TEHRAN (defapress) - Venezuela's president announced that the government and the opposition agreed on establishment of a "permanent dialogue table", a day after the end of talks in Barbados to resolve the country’s ongoing political crisis.
News ID: 78046
Publish Date: 12July 2019 - 12:49
"After three days of an intense journey of dialogue with the oppositions of Venezuela, we agreed to establish a permanent dialogue table," Nicolas Maduro said late Thursday on Twitter, Anadolu Agency reported.
The president stressed that he has an "absolute faith" that the government and the opposition will reach "very soon a great agreement of peace and coexistence".
Maduro also appreciated the willingness of the Norwegian government, which was the mediator of the talks.
On Wednesday, Venezuela's government announced the end of talks in Barbados, calling them “successful” exchange of opinions.
Vice President Jorge Rodriguez stressed that the Barbados talks was a space for “dissolving controversies through constitutional and peaceful means”.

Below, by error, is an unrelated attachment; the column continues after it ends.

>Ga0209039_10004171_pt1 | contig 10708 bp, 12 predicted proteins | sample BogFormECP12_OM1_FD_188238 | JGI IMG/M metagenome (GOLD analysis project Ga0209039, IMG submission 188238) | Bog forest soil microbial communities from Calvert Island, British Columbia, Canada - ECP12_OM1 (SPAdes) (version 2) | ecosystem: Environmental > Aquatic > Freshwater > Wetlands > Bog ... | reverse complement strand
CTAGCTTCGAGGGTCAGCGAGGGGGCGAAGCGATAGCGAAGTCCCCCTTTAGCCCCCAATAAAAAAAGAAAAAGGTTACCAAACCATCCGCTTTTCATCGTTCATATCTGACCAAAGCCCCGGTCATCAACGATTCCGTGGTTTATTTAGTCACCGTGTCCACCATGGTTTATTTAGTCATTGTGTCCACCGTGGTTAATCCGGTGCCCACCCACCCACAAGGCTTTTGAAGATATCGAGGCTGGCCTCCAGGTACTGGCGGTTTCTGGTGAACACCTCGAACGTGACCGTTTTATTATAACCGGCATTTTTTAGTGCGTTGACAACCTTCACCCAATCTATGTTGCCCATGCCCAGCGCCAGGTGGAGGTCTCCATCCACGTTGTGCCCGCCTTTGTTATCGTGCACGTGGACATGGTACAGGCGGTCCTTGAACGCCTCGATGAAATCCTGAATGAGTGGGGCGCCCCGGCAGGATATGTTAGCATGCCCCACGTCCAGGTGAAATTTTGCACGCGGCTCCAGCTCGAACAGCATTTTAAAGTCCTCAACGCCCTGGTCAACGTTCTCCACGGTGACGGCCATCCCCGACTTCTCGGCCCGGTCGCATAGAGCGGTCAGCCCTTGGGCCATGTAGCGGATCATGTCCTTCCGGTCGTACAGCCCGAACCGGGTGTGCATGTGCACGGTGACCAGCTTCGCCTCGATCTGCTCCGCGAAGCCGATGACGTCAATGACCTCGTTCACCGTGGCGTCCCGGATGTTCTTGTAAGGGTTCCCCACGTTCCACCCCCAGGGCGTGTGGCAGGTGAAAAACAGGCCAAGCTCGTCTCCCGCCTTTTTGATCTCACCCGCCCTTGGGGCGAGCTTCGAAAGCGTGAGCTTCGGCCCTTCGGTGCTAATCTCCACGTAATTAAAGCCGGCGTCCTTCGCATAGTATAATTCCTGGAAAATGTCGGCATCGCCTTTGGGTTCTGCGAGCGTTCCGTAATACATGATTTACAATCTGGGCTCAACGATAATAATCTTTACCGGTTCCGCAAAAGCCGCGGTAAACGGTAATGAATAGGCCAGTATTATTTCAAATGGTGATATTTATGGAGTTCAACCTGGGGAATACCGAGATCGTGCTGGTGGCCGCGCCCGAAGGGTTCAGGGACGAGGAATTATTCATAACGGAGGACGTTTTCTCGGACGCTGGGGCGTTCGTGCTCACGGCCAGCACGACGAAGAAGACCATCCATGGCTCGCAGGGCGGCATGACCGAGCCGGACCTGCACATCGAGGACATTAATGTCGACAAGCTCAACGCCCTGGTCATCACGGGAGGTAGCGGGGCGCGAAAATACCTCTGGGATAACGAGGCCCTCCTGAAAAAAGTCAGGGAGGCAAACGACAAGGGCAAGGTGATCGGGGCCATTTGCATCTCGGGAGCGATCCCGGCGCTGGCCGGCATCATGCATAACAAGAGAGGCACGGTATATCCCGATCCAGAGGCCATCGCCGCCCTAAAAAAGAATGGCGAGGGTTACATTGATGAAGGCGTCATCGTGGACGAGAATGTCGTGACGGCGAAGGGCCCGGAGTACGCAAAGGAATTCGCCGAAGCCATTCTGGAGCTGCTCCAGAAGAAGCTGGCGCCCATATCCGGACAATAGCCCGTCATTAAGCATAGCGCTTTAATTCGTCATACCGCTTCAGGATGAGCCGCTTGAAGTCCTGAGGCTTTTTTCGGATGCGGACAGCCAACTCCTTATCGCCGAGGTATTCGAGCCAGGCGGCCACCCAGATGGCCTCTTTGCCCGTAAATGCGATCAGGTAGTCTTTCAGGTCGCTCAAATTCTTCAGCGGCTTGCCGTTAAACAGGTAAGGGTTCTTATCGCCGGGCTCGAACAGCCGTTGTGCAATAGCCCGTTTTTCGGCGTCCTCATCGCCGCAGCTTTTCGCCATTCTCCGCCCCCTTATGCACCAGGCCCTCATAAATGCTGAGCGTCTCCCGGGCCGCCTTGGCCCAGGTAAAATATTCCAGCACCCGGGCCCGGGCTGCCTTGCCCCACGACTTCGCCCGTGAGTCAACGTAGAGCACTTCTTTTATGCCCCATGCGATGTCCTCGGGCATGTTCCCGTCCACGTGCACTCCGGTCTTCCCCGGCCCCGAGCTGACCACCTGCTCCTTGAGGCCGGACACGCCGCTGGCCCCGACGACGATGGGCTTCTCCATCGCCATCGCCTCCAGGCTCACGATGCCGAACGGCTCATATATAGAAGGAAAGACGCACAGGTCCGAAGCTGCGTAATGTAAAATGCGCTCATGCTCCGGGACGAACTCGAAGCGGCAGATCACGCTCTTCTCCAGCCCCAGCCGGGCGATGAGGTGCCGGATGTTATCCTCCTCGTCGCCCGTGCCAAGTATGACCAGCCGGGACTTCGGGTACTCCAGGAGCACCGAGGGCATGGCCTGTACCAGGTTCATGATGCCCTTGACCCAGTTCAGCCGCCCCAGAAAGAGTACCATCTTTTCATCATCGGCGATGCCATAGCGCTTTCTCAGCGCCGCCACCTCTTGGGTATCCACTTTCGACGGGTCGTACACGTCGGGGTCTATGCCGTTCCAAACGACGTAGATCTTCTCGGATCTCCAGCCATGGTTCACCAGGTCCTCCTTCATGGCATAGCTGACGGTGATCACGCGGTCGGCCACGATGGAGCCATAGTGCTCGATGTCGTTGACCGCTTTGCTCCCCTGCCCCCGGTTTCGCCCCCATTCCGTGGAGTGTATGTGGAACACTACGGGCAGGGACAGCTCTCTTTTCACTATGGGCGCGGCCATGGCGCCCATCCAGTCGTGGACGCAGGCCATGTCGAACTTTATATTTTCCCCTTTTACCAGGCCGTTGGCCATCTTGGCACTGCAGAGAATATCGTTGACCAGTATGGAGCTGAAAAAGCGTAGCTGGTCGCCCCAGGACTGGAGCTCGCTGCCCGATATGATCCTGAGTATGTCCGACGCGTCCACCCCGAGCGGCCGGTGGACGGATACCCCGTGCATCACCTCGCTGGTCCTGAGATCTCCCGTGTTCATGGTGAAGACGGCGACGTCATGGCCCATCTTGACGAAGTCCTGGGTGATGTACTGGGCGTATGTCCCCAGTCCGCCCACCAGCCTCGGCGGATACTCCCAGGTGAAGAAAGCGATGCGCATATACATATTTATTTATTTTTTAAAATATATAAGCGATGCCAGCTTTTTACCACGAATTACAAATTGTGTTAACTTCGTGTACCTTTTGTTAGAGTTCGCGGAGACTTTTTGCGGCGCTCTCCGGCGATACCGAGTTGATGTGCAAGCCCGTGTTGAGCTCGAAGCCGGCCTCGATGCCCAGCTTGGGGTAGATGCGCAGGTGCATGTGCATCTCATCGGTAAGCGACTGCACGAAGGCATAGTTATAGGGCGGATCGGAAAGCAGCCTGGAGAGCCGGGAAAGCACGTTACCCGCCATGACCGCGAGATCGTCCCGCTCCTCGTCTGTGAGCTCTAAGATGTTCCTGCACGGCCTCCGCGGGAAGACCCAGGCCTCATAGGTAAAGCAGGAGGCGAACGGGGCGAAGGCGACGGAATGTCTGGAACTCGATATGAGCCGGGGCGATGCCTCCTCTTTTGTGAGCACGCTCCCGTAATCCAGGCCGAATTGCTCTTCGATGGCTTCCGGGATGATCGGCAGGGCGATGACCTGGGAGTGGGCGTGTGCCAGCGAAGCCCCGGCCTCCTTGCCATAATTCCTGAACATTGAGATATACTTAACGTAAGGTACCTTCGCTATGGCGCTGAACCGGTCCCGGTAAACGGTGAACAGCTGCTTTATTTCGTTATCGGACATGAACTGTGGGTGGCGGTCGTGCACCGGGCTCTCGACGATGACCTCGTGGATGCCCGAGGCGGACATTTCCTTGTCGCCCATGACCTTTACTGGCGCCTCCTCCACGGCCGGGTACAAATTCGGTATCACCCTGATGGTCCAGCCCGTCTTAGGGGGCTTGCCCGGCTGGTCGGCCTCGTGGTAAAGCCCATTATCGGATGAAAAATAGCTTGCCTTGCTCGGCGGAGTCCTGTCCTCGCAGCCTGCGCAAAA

Starting Monday, a number of meetings were held in Barbados to find peaceful solutions to the South American country's political crisis.
The opposition side is yet to make a statement about the content of the talks or the agreement.
On Monday, Maduro stated that the Barbados talks would focus on six main points, comprising of a comprehensive "integral strategy and agenda", including all of the country's major issues.
The Barbados talks followed talks in Oslo, Norway this May which bore no fruit.
Political unrest has been ongoing in Venezuela between President Maduro and opposition leader Juan Guaido since Jan. 10.
Guaido in January proclaimed himself the rightful president of Venezuela, dismissing Maduro’s 2018 re-election as a fraud, a move recognized by more than 50 states, including the US.
But Venezuelan state institutions as well as the military have been putting their weight behind Maduro.
Turkey has also supported Maduro as the country’s legitimate ruler in the face of foreign-backed coup attempts.
Hampered by opposition from the army and public challenges to his legitimacy, this May Guaido and his mostly Western allies agreed to take part in the talks in Oslo.